It’s not as hard as you think to host your own afternoon tea party. Believe me, I hosted my own, and it wasn’t as bad as I thought it would be!
If you’re celebrating an occasion like a birthday, engagement or baby shower, holding your own afternoon tea instead of going to a hotel or restaurant is a lot more flexible.
You can hold the afternoon tea anytime you want, decorate how you want and personalise the menu to suit the attendees and budget. Plus, it can be a lot more fun!
Tempted? I’ve put together some useful guidelines to help you plan the perfect party
Put your guest list together
The first thing is to work out how many people you want to invite. Remember, the more people you ask, the more food and drink you’ll need.
You’ll need to take any allergies or food preferences of guests into consideration, so everyone has something to nibble on!
Set the date and send out your invites
Once you have the date and time sorted, it’s time to invite people to your party!
If it’s a formal celebration, you may want to send out a pretty handwritten invitation. When I held my first afternoon tea, it was a casual affair, and I just invited people via Facebook Messenger!
The important thing is to get an indication of how many people are coming, so you know how much food and drink to prepare! I recommend setting a date for people to RSVP by so you don’t have to spend time chasing people up.
Plan what food and drink you’re serving
There are no hard and fast rules when it comes to food for afternoon tea, but this is what I recommend you serve:
Serve three or four different varieties of sandwiches, ideally with the crusts off and cut into fingers, squares or triangles. Salmon and cream cheese, ham and mustard, cheese and pickle, cucumber, and beef and horseradish are all fine choices.
Either brown or white bread is fine; however I’d recommend a mixture as some people do prefer one over the other.
As an alternative to one of your sandwiches, you might opt to serve something savoury like a pie or quiche instead.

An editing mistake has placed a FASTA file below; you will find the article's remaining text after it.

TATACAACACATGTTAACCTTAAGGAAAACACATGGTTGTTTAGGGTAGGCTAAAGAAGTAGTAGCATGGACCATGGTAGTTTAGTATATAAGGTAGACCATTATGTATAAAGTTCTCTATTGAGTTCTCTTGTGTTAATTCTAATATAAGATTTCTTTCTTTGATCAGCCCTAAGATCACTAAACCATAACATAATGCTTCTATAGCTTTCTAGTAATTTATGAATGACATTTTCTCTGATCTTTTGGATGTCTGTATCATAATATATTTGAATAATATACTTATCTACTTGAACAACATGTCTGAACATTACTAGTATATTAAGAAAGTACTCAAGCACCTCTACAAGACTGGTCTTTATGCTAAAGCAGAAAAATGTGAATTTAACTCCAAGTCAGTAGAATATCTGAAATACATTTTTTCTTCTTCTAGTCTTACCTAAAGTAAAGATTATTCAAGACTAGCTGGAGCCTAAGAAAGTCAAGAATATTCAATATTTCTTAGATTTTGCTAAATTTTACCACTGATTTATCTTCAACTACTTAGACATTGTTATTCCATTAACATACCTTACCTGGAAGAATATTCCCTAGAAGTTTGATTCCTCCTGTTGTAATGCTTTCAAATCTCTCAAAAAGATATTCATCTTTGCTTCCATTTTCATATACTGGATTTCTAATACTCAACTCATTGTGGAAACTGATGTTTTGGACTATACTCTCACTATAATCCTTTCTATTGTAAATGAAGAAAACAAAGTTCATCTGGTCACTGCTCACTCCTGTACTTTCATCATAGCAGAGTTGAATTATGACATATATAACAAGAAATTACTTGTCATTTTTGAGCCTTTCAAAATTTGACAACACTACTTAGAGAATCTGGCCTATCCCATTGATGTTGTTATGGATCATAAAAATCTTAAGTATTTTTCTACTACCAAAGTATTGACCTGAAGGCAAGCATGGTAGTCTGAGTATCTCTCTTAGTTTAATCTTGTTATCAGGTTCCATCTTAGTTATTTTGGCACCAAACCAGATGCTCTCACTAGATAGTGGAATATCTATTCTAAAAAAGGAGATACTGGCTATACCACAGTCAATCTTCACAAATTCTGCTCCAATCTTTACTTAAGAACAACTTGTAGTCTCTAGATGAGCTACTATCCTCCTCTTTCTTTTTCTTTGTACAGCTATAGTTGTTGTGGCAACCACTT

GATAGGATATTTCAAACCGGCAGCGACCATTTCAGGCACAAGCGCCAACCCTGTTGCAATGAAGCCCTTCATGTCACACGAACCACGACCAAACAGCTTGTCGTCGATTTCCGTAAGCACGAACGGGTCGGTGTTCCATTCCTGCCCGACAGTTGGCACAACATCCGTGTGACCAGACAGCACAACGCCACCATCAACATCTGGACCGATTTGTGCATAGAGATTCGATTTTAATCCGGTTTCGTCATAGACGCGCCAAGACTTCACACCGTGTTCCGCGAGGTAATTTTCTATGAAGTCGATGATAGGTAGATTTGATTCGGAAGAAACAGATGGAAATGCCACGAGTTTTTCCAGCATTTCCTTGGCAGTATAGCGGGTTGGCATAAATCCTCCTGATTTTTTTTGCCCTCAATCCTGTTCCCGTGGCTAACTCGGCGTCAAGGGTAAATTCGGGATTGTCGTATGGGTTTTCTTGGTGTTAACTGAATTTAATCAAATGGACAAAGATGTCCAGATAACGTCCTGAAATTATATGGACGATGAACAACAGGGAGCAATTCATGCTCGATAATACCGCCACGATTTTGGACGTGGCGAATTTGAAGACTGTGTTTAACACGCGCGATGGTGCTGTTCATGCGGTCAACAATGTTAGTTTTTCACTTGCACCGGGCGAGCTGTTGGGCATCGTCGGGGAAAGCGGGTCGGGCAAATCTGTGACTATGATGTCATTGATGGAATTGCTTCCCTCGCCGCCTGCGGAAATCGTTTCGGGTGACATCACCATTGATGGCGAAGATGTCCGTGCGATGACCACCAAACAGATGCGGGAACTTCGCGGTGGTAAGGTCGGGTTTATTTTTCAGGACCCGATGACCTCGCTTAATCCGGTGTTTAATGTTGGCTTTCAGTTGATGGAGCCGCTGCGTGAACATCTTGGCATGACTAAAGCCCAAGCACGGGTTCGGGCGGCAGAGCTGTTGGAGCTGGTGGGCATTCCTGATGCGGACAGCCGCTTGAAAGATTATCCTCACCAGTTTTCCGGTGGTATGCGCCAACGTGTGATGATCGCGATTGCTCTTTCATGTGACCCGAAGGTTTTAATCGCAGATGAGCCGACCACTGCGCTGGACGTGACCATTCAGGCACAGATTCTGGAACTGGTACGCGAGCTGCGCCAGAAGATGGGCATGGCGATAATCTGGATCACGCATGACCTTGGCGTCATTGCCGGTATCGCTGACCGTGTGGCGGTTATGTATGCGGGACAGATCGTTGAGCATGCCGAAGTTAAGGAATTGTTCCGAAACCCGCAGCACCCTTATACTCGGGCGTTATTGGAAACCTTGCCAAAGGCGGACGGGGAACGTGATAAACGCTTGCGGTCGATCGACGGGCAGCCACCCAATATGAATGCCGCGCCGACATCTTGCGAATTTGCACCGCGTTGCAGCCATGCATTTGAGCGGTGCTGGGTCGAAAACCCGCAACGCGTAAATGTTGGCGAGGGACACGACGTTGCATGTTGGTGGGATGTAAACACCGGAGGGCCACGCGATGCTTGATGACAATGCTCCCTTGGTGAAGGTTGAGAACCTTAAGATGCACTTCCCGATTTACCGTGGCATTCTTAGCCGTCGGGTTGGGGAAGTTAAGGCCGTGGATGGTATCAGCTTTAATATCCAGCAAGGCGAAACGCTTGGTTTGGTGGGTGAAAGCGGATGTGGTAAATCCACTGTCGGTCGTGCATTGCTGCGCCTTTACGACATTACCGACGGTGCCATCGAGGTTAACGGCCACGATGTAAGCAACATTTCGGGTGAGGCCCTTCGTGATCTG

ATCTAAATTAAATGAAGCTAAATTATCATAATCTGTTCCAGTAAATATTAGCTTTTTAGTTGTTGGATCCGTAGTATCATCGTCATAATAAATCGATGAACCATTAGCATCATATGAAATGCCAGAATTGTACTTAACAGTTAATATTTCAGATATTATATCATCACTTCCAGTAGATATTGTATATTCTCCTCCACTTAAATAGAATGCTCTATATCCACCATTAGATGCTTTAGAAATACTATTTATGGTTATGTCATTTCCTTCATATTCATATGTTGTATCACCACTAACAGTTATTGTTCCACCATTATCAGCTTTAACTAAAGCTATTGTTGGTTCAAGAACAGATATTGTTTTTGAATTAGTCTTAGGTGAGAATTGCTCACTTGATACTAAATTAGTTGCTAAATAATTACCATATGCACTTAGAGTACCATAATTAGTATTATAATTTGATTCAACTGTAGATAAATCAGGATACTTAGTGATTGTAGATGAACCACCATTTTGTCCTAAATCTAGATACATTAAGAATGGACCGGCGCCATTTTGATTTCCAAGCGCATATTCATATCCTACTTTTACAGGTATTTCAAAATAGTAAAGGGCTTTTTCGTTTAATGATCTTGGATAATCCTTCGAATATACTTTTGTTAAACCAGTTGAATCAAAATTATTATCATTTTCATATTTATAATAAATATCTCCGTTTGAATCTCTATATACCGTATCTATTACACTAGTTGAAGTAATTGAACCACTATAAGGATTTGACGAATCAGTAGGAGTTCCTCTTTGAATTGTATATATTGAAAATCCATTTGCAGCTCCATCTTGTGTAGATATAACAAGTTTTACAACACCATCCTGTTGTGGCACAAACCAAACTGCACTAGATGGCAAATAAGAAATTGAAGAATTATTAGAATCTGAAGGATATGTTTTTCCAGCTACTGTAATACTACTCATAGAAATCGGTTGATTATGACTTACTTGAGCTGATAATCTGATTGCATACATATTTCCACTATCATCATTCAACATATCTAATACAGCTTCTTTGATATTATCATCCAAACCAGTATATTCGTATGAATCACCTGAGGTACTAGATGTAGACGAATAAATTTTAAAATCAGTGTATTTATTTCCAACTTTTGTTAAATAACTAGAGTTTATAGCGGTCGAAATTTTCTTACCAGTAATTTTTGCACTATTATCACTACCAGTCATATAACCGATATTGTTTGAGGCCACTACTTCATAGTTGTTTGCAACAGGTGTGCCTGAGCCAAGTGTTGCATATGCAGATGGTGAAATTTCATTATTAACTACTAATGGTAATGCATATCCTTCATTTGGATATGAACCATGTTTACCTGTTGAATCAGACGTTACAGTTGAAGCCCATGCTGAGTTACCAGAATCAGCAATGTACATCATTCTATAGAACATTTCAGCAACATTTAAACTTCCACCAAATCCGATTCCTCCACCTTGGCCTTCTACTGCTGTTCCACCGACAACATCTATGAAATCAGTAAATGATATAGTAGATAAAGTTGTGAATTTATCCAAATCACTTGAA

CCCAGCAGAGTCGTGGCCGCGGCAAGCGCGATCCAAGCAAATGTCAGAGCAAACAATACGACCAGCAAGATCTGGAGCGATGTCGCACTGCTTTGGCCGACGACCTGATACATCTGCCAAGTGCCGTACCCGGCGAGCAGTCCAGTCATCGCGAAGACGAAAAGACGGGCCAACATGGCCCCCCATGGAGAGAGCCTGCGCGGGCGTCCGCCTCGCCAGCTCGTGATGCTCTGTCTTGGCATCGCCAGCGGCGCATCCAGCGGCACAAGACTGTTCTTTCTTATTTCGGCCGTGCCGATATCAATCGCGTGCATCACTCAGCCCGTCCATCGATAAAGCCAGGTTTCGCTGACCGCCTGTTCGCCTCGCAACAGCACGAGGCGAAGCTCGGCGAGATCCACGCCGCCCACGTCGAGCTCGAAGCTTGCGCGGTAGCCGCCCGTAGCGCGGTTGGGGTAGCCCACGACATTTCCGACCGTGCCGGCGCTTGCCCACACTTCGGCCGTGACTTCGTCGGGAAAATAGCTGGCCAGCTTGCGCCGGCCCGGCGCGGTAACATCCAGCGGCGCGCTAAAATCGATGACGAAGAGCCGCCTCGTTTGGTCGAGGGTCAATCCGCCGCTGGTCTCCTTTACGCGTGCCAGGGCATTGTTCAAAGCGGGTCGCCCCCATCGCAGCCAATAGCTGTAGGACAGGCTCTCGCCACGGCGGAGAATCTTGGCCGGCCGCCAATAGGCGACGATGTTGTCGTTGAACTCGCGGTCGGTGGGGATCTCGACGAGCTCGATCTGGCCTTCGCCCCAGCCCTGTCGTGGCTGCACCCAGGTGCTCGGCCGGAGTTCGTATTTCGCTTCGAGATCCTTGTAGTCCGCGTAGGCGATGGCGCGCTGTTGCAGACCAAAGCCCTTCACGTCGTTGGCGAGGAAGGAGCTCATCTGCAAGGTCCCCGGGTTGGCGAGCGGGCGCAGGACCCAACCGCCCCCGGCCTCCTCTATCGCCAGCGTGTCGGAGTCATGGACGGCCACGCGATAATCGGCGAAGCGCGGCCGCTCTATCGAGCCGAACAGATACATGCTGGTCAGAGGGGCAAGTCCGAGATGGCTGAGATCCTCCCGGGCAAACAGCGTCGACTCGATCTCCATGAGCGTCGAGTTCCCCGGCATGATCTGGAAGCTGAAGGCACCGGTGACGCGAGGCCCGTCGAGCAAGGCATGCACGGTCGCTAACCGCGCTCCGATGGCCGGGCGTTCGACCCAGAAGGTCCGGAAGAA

Scones make an afternoon tea! Try to serve at least one type, be it plain, fruit, cheese or something more exotic like cherry or date and walnut.
If you’re making the scones, bake them on the day, so they’re nice and warm. Serve sweet scones with jam and clotted cream, and butter with savoury ones.
Strawberry jam is the standard, but if you want to serve another type of jam, then go for it! Shop-bought jam is absolutely fine, but if you want to go all out, why not make your own?
Try serving three or four different types of cakes, macarons, pastries or biscuits.
You can either bake these yourself or buy them.
It wouldn’t be afternoon tea without a brew! Work out which type of tea you want to serve, whether it’s a traditional English breakfast or a delicate herbal or fruit tea.
Want to make your afternoon tea extra special? Why not pair your tea with the food you serve? For example, Earl Grey goes well with sandwiches, whilst Darjeeling is fantastic paired with sweet treats.
If you want to serve something a little more… adult, prosecco, wine, jugs of cocktails, or Pimm’s are excellent choices.
Prepare your food
Some food can be prepped in advance whilst some needs to be made on the day. Although sandwiches should ideally be prepared on the day, you can make your sandwich fillings ahead of time and keep them in the fridge. Nobody wants soggy sandwiches after all!
If you’re buying your food instead of making it… I won’t tell anyone!
Decorate and set up
The beauty of hosting your own afternoon tea is that you can decorate the way you want.
Want to serve cakes and sandwiches on delicate china plates on an exquisite lacy tablecloth? Sounds wonderful! Want to serve tea in mugs on a plastic tablecloth? Go for it! It’s entirely up to you how you decorate.
You’ll also want to think about your other decorations. Will you have fresh flowers on the table? Are you going to hang bunting around the room? Will you have a music playlist set up on Spotify?
Also… will you have enough chairs for everyone who is coming along?
Try and get as much prep done before people arrive as possible. This means you can relax and enjoy the party with your guests instead of being stuck in the kitchen!
If you’re able to, why not rope in a willing friend who can help?
When your guests arrive, offer them a drink. If you’re serving tea, you might want to have a teapot on the go to make things easier. When everyone has arrived, it’s time to tuck in!
So there you go… you’ve just successfully hosted an afternoon tea! So have a drink, relax… and leave the washing up until morning!